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If people no longer expect objectivity from their political and legal systems, then all justice will be reduced to a power struggle between conflicting and irreconcilable perspectives, a struggle in which the most dominant and pervasive bias will replace fair and impartial process as the character of justice. But if objectivity in law and politics is everywhere supplanted by conflict between subjective interests, then the side of economic privilege and established authority will always retain dominance. A society in which people no longer expect representatives of its major institutions even to attempt to render objectivity in their professional demeanours is a society whose major institutions are in a crisis of ethical legitimacy. In such a society, there is wide spread cynicism regarding the possibility of fair political process because it seems impossible that impartial, unbiased dispositions could exist to enact such processes.
Language and Logic
Tuesday, July 20, 2010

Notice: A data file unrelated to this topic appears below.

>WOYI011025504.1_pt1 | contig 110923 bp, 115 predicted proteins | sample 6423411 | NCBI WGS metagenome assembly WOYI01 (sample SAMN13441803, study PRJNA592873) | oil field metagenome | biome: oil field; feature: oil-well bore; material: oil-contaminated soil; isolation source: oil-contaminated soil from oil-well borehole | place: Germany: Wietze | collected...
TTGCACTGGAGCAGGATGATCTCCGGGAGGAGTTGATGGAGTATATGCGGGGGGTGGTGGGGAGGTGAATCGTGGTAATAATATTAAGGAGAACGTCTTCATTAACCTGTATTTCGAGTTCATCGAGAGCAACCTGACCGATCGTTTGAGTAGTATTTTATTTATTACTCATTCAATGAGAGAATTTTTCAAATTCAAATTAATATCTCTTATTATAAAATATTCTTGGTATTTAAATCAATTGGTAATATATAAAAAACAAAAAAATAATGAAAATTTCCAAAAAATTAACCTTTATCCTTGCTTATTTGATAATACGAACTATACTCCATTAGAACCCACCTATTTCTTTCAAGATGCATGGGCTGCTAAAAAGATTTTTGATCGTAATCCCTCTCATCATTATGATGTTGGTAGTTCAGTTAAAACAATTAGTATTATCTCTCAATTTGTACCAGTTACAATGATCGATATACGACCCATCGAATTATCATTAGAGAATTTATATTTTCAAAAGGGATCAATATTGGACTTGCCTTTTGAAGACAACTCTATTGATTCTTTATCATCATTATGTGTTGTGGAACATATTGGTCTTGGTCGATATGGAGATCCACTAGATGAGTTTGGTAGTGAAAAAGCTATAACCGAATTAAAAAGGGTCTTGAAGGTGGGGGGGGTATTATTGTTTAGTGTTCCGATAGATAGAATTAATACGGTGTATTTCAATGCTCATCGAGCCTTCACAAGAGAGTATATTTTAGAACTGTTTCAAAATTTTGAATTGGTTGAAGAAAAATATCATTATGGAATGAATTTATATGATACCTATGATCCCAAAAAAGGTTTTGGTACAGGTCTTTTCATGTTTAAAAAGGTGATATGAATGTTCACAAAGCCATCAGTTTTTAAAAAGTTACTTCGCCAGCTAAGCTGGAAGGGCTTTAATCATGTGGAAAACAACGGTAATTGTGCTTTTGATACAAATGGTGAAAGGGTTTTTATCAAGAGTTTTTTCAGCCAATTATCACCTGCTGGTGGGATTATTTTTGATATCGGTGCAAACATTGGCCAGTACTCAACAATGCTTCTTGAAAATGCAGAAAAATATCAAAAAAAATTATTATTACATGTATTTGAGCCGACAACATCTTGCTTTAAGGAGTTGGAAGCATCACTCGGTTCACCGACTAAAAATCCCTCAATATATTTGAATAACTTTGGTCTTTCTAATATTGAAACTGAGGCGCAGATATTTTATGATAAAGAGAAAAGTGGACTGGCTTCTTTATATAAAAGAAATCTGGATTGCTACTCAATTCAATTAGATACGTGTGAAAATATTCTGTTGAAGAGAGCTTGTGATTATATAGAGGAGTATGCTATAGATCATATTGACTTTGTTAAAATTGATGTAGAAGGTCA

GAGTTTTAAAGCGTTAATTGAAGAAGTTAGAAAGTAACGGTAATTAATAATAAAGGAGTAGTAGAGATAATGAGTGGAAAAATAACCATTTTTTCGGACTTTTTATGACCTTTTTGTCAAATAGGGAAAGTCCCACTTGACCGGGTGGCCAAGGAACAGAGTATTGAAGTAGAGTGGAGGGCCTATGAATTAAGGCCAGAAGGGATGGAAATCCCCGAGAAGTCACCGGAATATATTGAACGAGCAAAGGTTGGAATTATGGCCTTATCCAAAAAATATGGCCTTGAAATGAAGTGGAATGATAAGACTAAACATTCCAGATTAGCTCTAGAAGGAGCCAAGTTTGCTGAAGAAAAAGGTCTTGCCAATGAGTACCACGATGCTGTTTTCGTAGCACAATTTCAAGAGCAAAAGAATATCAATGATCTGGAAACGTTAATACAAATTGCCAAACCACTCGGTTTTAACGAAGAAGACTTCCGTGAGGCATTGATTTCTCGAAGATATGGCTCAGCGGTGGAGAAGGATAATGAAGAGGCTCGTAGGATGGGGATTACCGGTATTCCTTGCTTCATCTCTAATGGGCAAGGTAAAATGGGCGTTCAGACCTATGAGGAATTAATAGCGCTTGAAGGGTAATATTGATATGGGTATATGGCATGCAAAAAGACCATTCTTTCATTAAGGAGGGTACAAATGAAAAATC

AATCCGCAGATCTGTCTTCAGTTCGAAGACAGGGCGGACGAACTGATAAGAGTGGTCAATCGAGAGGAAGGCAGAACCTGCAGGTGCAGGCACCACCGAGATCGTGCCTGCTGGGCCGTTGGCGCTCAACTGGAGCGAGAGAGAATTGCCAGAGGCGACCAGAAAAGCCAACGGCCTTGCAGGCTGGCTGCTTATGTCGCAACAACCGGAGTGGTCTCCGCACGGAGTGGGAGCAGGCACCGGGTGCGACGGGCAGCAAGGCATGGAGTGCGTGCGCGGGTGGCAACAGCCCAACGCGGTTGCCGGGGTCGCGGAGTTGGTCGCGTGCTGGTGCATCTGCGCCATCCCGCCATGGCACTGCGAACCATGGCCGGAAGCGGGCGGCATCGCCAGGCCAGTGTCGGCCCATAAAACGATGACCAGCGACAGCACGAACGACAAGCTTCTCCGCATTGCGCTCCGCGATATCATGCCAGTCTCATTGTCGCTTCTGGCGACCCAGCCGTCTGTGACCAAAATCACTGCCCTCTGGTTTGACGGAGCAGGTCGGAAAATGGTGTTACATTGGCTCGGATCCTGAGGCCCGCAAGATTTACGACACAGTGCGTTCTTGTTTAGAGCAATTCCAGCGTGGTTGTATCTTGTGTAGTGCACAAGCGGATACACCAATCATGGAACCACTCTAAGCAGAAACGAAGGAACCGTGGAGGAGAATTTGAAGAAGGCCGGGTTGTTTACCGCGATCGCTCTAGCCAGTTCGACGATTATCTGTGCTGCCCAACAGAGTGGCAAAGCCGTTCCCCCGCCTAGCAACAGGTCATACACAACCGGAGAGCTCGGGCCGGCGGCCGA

New Chinese anti ship missile
China a debt junkie?
Second China stimulus?
Sea change in U.S. China Relations
Motives of China's east sea drills
Bay of Bengal littorals in Chinese strategic calculus
Beijing revenue exacerbates central local tensions
China's emerging Eurasian transport corridor
Chinese police disperse land grab protest
Chinese police detain Uyghurs
China put curbs on traditional burials to stamp out protests
Russia expands powers of secret police
Russia doubles money for weapons
Russia circumvents sanctions on Iran
North Korea orders purge
Mexican gangs maintain lookout bases on U.S. territory
Lost decade new threat to economy
Growing Number of Prosecutions for Videotaping the Police